SALEM — Months of planning for an unpredictable school year take effect Monday, when classes in Salem start for the first time since the shutdown in March due to the coronavirus.
"We're excited as we always are to see our kids," said Ann Berman, president of Salem Teacher's Union and music teacher at Bates Elementary School. "There's a lot of anxiety around unanswered questions that can't be answered until we start putting things into place and find out what's working and what isn't working, then being able to change quickly if we realize that a protocol that was put into place isn't going to work. We need to be ready to change what we're doing, and that's going to be really tough."
"We're exhausted," Berman added, "and school hasn't even started yet."
School for most Salem children begins Monday, Sept. 14, with kindergarten and pre-K students starting Wednesday, Sept. 16.
To begin the school year, the district had planned for all grades to start learning remotely. But 440 of the district's enrolled 3,948 students will be attending class in person. That's more than half of 838 "Tier 1" high-needs students who were offered invitations to learn in person. The students range from those with special educational needs that require in-person attention to children who don't have reliable Internet access at home and must, therefore, forego remote learning.
Pieces of the district's plans are still coming together. To date, the schools have spent more than $250,000 on protective gear. But at the end of the final week of summer, new schools Superintendent Steve Zrike said the district is as ready as it can be.
"We have signage throughout the buildings — capacity signage on doors," Zrike said. "We've set up sanitizer stations in strategic spots around the buildings, exits outside the bathrooms, and of course every classroom got supplies."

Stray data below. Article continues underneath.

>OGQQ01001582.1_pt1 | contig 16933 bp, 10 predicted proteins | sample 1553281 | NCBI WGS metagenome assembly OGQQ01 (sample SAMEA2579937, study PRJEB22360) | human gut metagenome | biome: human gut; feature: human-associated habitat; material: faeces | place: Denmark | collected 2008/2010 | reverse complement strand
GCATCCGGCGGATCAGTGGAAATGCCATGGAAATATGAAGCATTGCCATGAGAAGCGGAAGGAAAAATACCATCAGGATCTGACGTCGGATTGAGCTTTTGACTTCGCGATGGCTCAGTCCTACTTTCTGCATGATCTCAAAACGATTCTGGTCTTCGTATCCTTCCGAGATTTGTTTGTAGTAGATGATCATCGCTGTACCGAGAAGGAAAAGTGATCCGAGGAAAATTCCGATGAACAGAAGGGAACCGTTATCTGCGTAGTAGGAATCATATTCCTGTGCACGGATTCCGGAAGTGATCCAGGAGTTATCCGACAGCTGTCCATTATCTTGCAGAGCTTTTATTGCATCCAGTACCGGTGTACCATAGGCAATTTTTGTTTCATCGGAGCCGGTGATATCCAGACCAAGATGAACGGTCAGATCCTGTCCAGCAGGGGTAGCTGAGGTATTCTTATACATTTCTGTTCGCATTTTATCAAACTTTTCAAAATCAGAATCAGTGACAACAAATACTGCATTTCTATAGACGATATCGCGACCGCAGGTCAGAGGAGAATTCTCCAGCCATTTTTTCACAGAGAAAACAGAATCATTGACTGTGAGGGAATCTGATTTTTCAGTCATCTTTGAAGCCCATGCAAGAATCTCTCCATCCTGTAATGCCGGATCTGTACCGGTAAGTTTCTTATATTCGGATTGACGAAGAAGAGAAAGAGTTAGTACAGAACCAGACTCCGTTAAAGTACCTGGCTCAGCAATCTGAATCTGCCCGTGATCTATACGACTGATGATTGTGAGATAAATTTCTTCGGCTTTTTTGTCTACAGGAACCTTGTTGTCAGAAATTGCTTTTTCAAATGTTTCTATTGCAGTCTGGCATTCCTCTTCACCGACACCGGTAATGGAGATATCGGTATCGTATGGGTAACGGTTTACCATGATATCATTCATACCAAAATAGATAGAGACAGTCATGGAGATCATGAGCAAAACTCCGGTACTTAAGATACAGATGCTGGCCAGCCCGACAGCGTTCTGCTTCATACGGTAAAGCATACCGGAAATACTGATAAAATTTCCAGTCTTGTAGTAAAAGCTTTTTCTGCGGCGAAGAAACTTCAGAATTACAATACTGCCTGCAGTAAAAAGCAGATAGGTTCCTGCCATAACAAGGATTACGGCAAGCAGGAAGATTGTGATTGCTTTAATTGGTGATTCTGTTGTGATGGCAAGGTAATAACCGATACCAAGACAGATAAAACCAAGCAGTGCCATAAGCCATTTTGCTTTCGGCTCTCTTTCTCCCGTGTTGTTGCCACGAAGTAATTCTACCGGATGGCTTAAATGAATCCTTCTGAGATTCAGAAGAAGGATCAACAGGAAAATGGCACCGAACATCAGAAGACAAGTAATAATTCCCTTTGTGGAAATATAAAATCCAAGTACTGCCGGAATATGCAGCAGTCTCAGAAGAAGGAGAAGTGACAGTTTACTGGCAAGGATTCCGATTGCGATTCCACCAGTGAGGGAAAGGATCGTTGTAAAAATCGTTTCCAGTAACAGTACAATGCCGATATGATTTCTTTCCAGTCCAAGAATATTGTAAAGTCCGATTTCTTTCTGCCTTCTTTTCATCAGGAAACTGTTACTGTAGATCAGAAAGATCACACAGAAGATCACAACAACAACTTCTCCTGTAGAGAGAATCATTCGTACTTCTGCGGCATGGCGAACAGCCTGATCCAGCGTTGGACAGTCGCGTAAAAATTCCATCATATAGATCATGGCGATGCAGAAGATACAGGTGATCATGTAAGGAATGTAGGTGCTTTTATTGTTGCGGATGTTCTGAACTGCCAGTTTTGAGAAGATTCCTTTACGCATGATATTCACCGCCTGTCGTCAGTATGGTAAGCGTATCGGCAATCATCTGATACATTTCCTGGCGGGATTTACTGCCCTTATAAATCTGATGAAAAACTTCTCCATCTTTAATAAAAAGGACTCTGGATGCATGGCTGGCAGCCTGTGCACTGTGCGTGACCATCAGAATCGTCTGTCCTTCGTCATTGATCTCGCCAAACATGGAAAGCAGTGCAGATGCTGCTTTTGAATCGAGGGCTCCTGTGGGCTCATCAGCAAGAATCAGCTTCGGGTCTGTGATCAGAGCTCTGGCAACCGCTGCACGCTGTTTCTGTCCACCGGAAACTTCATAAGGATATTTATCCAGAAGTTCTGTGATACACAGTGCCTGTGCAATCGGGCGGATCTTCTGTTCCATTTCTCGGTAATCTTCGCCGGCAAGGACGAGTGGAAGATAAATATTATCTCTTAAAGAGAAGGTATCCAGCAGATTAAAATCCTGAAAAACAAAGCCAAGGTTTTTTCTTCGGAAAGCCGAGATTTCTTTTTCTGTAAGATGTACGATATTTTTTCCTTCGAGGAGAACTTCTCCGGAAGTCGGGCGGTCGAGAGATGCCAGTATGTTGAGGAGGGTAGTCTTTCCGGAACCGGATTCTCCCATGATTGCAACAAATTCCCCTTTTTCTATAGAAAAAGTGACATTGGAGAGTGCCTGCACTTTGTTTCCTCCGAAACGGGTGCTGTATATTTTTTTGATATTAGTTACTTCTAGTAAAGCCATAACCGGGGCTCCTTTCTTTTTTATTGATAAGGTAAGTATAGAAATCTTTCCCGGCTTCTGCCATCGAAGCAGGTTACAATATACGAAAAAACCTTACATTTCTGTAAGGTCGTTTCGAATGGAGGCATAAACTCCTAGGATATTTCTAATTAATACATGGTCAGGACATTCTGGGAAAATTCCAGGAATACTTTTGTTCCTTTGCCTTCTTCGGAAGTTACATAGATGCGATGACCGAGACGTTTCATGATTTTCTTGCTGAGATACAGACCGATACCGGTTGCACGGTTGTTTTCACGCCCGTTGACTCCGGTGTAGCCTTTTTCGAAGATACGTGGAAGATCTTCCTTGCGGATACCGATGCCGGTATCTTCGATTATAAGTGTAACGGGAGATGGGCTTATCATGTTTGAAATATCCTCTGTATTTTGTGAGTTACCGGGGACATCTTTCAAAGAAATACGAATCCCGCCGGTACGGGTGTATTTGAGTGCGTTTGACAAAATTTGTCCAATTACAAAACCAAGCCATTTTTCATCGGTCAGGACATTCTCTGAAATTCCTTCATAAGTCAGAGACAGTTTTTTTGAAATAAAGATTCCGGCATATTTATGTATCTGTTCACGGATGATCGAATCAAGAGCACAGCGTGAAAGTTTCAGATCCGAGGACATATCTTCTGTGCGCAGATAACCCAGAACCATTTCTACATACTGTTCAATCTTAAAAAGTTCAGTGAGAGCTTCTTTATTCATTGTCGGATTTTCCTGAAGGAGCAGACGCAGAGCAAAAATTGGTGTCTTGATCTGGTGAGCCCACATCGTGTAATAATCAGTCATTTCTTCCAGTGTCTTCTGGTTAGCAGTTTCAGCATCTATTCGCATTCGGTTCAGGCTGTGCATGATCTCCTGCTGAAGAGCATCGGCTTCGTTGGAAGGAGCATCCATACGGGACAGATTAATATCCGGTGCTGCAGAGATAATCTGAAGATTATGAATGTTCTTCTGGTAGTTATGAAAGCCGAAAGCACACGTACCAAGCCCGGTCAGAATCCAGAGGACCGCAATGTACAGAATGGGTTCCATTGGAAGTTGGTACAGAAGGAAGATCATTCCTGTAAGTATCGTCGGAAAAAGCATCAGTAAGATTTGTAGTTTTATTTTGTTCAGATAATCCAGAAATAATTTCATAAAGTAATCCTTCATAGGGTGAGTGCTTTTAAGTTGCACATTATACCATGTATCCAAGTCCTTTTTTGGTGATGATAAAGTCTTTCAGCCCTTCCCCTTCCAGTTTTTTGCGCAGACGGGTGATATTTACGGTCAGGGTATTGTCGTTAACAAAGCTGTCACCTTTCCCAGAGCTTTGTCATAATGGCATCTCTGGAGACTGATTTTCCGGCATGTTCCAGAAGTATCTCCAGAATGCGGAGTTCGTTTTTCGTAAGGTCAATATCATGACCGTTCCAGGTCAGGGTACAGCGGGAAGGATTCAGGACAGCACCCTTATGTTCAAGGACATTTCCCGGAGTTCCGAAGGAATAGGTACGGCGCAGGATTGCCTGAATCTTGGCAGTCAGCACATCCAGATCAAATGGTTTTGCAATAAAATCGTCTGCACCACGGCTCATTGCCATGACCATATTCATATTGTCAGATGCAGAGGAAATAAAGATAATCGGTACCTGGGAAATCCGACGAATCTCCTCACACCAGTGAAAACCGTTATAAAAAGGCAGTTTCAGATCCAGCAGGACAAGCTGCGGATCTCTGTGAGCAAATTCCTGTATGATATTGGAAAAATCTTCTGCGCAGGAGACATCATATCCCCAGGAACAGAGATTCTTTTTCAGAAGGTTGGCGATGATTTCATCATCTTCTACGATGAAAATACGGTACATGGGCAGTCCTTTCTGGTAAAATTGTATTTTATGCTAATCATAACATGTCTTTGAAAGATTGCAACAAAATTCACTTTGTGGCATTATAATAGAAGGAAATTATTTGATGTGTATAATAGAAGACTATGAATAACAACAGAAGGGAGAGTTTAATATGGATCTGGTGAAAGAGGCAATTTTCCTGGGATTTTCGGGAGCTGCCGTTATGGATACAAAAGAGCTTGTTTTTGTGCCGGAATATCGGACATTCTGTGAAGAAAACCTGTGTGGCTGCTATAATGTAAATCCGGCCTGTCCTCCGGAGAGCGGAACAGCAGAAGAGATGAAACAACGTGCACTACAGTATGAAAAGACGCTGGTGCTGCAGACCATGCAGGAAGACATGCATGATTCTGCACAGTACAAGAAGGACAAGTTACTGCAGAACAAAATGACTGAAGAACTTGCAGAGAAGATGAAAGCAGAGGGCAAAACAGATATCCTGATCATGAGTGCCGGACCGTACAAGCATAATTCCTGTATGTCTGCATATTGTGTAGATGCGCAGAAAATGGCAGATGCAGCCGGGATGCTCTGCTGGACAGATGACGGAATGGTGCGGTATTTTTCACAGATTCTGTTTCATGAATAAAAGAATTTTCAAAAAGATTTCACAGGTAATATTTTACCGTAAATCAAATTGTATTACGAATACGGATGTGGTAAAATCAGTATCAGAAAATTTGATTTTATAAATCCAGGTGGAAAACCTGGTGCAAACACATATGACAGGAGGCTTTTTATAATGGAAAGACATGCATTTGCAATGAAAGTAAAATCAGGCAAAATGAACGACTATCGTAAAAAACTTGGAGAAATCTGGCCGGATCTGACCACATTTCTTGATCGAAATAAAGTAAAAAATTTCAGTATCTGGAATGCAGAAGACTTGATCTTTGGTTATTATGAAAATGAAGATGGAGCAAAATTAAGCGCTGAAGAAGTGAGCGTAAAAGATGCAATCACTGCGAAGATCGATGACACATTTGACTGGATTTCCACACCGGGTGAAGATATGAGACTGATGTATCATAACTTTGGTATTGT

There are some loose ends. After a districtwide assessment of school building air quality over the summer, HVAC work hasn't yet wrapped up at Bentley Academy Innovation School on Memorial Drive and Horace Mann Laboratory School on Willson Street. The issue also impacts the Early Childhood Center, which operates out of the Horace Mann building.
That means 117 students assigned to those buildings will start school elsewhere.
Fifty Bentley students will start at Saltonstall School, Zrike said, while 36 Horace Mann students will work out of Salem High and 31 children at the Early Childhood Center will begin instead at Bates.
"That's temporary, and we hope to give updates to families in the next two weeks or so on what the timeline is" for going back to assigned schools, Zrike said. "The School Committee was very clear in our August meeting that we were going to do this assessment, and it was going to guide us on whether it was safe to bring students and staff back into the buildings."
Berman applauded the decision, though she noted Bentley and Horace Mann teachers who don't have any in-person students still have the option of working remotely from those buildings if they choose.
"The right move is that they aren't opening those buildings Monday," Berman said. "They're doing exactly what we as a union expected, which is safe schools and systems that have been checked."
The district is still working on getting Chromebooks to all students who need them, according to Zrike. About 200 devices are awaiting distribution, and another 1,671 are on back-order. The next delivery of Chromebooks is expected the last week of September.
"We're carefully watching and hopeful we have enough to get the year started at this point and believe we'll be able to meet the majority of demand," Zrike said. "We're still taking donations from folks if it's less than two years old, has an 11-inch screen, runs Google Chrome and has a keyboard."
There's still hope that the setup launching Monday won't last all year. Officials are already looking ahead to Nov. 2 to 6, a districtwide vacation scheduled to allow officials to reassess the situation and make changes if necessary.
"I continue to worry about our pre-K to (grade) 3 students being able to access remote learning independently," Zrike said, adding that discussions on bringing more students back to in-person school will also begin Monday. "What's important is we have that November break built into the calendar. It'll give us an opportunity to assess. It sounds far away, but it'll be here, and it'll give us an opportunity to pivot."